The text message — the technology that spawned a new language of punctuation signs and shortcut spellings — is 20 years old.
It was Dec. 3, 1992, when Neil Papworth, a text engineer in London, first texted "Merry Christmas" to Vodafone employee Richard Jarvis, who was at a Christmas party across town.
It was possible because the new generation of digital mobile phones incorporated letters on the number pad so that customers could put names of contacts into the phone book on their phones.
One year later Nokia introduced the first mobile phone that allowed customers to send text messages to others within the same network. Then in 1999, text messages could cross networks for the time. A new fever was born.
College kids and students embraced the new inexpensive technology, despite the fiddly operation of clicking though numbers to reach the desired letter of the alphabet. Growth in the service was dramatic. In 2002, mobile subscribers around the world sent more than 250 billion SMSs, according to research firm Informa Telecoms and Media.
"The characteristics that made SMS an essential mobile communications service [were] that it was inexpensive, universally available on devices and from mobile operators, and interoperable," said Pamela Clark-Dickson, senior analyst for Informa.
The early messages were limited to 160 characters, necessitating short cuts. BCNU (be seeing you), 10Q (thank you), QQ (crying eyes) and LOL (laugh out loud) started to seep into the vernacular.
Politicians soon waded onto the scene. In 2004, then U.K. Prime Minister Tony Blair took part in a live text chat. In 2008, then Sen. Barack Obama sent a text message to his supporters to announce his vice-presidential running mate.
"When texting was first conceived, many saw it as nothing more than a niche service," said James Thickett, director of research at U.K. regulator Ofcom. "But texts have now surpassed traditional phone calls and meeting face-to-face, and [are] the most frequent way of keeping in touch for U.K. adults – revolutionizing the way we socialize, work and network."
Today, with smartphone penetration increasing in the developed world, the humble SMS is being out-glamored by Internet-based services such as WhatsApp, Apple's iMessage, Viber, KakaoTalk and Facebook Messenger. These come with enhanced user experiences and handy extra features.
In parts of the world including China, South Korea, Spain and Netherlands, traffic and revenues from text messaging are in decline.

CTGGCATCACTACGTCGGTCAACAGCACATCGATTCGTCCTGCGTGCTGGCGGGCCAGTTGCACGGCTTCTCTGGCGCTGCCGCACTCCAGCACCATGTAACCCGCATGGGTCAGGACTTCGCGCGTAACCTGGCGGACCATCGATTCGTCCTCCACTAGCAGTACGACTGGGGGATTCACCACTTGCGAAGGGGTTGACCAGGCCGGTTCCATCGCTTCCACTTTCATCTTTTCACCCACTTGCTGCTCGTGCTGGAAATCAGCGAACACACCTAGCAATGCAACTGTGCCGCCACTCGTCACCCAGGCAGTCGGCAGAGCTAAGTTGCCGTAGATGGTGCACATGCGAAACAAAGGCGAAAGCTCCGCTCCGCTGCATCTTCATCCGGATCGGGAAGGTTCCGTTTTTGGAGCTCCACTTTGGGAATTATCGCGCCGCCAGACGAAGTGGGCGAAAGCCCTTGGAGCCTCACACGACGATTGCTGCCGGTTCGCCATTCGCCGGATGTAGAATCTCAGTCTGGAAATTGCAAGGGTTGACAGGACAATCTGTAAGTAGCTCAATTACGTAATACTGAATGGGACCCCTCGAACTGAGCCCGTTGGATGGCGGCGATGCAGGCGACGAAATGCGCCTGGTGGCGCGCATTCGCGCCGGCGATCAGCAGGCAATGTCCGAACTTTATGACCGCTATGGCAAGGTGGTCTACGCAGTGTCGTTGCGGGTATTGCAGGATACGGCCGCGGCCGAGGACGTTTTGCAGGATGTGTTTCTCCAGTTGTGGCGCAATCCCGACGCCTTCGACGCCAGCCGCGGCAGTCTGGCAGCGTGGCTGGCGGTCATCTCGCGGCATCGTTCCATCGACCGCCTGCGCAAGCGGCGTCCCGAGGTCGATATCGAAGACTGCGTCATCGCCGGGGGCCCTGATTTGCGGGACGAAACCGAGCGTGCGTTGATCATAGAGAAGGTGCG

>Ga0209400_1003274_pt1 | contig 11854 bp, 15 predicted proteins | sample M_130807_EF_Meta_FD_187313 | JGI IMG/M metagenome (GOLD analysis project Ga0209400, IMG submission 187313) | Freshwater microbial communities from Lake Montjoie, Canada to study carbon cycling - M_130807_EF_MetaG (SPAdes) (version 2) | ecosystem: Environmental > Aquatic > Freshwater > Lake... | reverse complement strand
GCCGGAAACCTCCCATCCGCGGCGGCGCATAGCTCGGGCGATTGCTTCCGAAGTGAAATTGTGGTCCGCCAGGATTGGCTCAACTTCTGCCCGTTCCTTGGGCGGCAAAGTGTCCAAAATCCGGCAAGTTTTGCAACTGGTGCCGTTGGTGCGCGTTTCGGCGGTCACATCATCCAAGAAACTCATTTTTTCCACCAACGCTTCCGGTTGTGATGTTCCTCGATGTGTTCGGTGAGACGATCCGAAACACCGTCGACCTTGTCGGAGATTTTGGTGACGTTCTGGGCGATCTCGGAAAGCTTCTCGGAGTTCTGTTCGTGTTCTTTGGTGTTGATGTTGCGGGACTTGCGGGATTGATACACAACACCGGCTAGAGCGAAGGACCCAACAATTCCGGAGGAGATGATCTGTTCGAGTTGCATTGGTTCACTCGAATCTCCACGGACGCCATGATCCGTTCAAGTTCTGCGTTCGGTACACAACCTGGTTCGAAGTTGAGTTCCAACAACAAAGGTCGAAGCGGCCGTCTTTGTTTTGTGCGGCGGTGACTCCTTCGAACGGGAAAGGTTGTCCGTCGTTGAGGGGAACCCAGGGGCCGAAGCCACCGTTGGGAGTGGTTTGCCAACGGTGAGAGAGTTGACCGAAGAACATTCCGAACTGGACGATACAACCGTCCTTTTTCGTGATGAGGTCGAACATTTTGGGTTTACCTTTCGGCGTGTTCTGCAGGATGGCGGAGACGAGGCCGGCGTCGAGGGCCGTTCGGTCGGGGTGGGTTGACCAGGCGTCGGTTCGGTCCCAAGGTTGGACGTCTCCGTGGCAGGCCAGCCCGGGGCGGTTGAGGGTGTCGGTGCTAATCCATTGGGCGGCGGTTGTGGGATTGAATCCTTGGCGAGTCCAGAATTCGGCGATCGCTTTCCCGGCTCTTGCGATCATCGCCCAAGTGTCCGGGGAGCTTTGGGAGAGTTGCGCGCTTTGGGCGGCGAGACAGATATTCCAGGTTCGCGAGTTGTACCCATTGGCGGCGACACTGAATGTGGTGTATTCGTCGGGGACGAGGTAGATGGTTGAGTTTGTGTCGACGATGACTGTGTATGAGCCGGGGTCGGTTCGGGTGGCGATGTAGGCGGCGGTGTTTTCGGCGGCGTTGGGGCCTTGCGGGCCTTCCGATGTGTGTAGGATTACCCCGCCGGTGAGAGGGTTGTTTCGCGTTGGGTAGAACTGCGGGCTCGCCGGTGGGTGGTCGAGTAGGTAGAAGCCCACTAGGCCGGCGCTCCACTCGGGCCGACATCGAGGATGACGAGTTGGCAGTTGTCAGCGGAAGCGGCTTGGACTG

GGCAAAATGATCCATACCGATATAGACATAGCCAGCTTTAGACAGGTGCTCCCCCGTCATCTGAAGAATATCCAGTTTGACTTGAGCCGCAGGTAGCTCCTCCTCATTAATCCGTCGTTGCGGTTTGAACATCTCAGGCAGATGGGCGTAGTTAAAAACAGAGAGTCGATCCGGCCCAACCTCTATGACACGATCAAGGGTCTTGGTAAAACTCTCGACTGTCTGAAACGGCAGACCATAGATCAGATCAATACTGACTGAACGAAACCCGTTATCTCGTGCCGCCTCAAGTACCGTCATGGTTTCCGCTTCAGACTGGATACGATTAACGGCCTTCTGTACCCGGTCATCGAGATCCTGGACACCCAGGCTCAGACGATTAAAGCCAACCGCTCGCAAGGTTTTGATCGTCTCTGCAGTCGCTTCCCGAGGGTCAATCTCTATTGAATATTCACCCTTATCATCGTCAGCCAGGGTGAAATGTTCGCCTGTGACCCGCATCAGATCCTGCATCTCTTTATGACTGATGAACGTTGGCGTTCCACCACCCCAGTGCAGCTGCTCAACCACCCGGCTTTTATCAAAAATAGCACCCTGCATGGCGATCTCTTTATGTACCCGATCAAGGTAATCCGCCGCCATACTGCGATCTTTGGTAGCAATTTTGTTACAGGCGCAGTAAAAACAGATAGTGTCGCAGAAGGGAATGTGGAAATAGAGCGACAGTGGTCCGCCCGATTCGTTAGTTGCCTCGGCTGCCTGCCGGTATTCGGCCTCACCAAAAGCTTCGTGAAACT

According to the Swedish telecom regulator, the number of text messages sent in Sweden dropped for the first time in the first half of this year, to 8.1 billion from 9.2 billion in the same period a year earlier. In the U.K., the first half of 2012 saw quarterly declines in the volumes of SMS messages to 38.5 billion in the second quarter, from 39.1 billion the first quarter and from 39.7 billion in the last quarter of 2011.
But reports of the death of the text message are premature, says Srini Goplan, consumer director at Vodafone U.K.
"SMS has adapted over the years and remained a key part of the way that people communicate," he said. "Texting has become so ubiquitous that it is now challenging the phone call as the simplest way for a wide variety of organizations and companies to keep in touch with people."
Text messages are now sent to remind customers of dental appointments and notify them of grocery deliveries, he notes.
These days, you can send a text message to pay for car parking, to contact TV and radio shows and even make charity donations.
In the developing world, where smartphone penetration is low, SMS remains a key technology, enabling mobile money transfers, the sending of alerts on weather and planting advice for farmers, and distribution of health information for consumers.
Globally, SMS traffic is continuing to grow and stood at 7.4 trillion messages in 2011, up 44% from the year before, according to Informa.
"Overall the future remains bright for SMS, if only because it will be some years before [Internet-based] OTT messaging applications can achieve the same level of penetration as SMS," said Informa's Ms. Clark-Dickson.
"SMS remains the single most highly penetrated and truly interoperable mobile-messaging service, " she said, "to the extent that Apple, for example, has enabled SMS termination for iMessage, and Informa understands that other OTT providers are endeavoring to do the same."